Tuesday, September 12, 2017

Holy relationships and the first principle of UU

Allen, you asked about your marriage and you said you were feeling very confused. You told me that part of the time you love Allison dearly more than anything and at other times you can't continue the relationship and just want to leave. We laughed about your feelings about the relationship being a real roller coaster ride.

Most relationships whether we recognize it or not are based on a "give to get" model. We give something, sacrifice, in order to get something, reciprocation. Unconsciously we feel guilty about this manipulation, and we hate ourselves for exploiting the relationship with the other. Further, we become resentful when we don't get what we believe we are now owed because of the sacrifices we have made, and so we attack the other for faults we attribute to what we believe they have done or not done to us based on our deal. As you have felt, Allen, this dynamic is insane and is doomed to failure because of it is built on the premise of the ego which is the "give to get" model.

The opposite model for relationships is the Holy relationship which is based on unconditional love. We turn our relationship over to the Spirit of Life and seek interior guidance based on faith in the goodness of the universe that the relationship can be transformed to a Holy one. The ability to do this is based on the implementation of Unitarian Universalist principle of affirming and promoting the inherent worth and dignity of every person. We focus on the divine spark in the person and forgive the rest of the drama. A sense of peace fills us when we can "turn it over to our Higher Power."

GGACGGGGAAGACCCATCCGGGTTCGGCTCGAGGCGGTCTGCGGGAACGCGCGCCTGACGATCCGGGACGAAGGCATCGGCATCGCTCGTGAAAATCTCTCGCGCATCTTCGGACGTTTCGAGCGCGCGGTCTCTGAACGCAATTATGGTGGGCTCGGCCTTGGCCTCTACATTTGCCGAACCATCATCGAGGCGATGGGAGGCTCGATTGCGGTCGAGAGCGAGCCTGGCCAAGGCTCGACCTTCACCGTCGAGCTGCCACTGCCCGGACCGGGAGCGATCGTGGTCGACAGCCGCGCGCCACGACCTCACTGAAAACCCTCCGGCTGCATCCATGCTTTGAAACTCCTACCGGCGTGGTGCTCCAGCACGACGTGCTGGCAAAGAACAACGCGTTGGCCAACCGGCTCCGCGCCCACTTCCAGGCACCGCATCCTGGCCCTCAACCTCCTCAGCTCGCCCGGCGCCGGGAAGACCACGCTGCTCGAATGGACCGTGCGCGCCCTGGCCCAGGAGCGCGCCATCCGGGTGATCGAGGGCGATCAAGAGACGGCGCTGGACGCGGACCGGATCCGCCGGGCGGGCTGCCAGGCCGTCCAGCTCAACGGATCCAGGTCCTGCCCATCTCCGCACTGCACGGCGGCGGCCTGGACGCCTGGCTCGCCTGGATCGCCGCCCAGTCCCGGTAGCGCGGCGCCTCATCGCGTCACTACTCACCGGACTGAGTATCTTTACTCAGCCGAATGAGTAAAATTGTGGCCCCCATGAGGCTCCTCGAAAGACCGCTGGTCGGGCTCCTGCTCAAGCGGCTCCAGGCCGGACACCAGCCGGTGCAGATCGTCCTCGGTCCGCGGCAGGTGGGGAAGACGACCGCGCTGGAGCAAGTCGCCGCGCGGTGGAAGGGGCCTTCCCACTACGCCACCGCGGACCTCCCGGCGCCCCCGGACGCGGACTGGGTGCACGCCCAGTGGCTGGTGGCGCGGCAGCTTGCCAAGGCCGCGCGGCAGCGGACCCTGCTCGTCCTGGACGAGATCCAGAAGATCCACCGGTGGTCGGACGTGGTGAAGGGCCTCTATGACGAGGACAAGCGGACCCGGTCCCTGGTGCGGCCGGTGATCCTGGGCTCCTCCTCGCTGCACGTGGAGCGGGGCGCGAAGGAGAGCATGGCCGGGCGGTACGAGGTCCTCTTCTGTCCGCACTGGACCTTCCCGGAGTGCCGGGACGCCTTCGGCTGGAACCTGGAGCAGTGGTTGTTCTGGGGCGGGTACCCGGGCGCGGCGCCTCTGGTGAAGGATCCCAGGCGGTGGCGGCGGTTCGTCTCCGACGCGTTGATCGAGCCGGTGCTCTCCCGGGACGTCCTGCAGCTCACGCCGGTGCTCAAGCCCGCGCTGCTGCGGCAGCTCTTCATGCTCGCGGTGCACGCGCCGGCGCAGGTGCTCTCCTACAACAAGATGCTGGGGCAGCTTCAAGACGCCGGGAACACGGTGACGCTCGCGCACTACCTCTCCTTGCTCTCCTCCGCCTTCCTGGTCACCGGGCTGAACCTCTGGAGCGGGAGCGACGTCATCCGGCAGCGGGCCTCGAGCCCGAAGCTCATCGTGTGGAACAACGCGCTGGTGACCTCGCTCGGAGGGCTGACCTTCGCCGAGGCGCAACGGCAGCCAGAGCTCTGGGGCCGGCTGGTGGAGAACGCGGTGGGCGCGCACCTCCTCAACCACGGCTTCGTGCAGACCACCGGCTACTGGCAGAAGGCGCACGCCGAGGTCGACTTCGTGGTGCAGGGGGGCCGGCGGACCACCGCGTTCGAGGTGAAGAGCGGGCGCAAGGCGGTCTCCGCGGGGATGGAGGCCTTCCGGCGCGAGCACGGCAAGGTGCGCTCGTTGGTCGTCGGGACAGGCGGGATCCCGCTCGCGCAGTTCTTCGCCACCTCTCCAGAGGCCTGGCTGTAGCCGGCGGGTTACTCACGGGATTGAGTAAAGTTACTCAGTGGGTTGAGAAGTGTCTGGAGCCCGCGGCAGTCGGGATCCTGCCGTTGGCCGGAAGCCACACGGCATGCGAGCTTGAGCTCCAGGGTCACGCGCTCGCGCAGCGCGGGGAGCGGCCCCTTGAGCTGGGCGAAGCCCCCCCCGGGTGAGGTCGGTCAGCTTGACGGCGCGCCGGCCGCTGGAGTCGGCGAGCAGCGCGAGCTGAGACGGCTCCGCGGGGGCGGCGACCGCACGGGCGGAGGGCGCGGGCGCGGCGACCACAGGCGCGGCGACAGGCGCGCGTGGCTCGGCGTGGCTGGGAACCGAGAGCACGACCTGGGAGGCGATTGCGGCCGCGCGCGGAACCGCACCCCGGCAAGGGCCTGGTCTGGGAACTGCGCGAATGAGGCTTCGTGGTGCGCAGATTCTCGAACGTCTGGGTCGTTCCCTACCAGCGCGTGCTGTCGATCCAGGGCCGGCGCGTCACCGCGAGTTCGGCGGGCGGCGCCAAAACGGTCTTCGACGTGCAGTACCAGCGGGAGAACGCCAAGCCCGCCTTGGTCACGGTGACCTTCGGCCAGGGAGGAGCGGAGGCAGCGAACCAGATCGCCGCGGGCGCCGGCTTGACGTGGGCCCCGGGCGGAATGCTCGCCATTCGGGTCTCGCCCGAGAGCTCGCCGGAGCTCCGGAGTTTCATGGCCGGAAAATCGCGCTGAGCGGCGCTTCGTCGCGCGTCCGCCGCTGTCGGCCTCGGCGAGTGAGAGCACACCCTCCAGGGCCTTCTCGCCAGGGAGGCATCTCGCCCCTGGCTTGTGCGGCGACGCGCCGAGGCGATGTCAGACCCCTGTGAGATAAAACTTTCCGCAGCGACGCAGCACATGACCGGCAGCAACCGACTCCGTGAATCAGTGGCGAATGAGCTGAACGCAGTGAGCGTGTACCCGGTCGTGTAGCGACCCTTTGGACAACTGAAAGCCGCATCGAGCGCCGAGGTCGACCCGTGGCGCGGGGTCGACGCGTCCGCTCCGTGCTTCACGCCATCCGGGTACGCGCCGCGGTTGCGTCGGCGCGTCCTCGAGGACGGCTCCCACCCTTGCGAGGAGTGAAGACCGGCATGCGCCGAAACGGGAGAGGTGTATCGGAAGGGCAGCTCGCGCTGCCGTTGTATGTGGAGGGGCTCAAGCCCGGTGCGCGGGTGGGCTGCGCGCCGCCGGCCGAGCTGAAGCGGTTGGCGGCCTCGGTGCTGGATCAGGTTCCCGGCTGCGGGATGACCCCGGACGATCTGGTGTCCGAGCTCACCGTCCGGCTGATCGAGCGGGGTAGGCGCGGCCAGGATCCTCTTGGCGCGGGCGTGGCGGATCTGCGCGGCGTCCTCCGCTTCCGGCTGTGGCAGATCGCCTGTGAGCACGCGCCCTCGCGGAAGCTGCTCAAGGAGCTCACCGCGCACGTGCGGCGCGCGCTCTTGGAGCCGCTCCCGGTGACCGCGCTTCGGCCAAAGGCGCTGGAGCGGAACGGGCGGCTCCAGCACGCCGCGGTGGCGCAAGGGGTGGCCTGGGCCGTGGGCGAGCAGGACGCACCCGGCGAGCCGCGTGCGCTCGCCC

Allen, I don't mean to imply that this turning over of our relationships from "give to get" to unconditional love is easy. It takes repeated intentional efforts over a period of time sometimes. It is not a light switch we can just turn on and off, but rather a process which we have to patiently persist in implementing. However in the long run we become aware of increased happiness which is our natural inheritance from our creator.

I sometimes ask people when they say they "love" another person what they mean by that and people are hard pressed to describe this thing they are calling "love". "Love" is a word too easily used without much thought. I had somebody tell me yesterday how much he loved me because he was upset and wanted attention and support from me. Telling someone that you "love" them often is a manipulation wanting reciprocation of some sort. This interaction is, of course, not love at all but exploitation. When we are told we are "loved" by another in this way we often feel unnerved, anxious, maybe somewhat annoyed and we want to get away from the person. It is at this point that we can ask the Holy Spirit for guidance and with this intention lean into the relationship a bit by giving our attention to the other person nonjudgmentally for a brief period and see what happens.

Allen, some people enjoy riding roller coasters and some don't. Even those that do wouldn't want to ride them everyday. It seems that you are not enjoying your roller coaster ride and want to get off. You can't get off in the middle of the ride. Close your eyes, take deep breaths, and allow the roller coaster to come safely to the end of the ride and then approach any future roller coaster riding with a peaceful frame of mind recognizing that you are not in charge, and are willing to have the experience transformed into an experience of flow.

It remains to be seen what will happen with your relationship with Allison. If you decide to love the relationship with her unconditionally you will be well in any event. Your loving the relationship with Allison unconditionally does not depend on what she does only on what you do. You have no control over her only over yourself. How you proceed in your relationship with Allison is up to you and God. If you are are willing for God's will to be done and not your own you will be on solid ground to proceed.

Sincerely,

David

2 comments:

  1. Interesting ideas! Thanks. First principle loving seems different from what you usually think about love being.

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  2. What's the likelihood that Allen and Allison can work things out? The story reminds me of the Old Ladies Home Journal column, "Can This Marriage Be Saved?"

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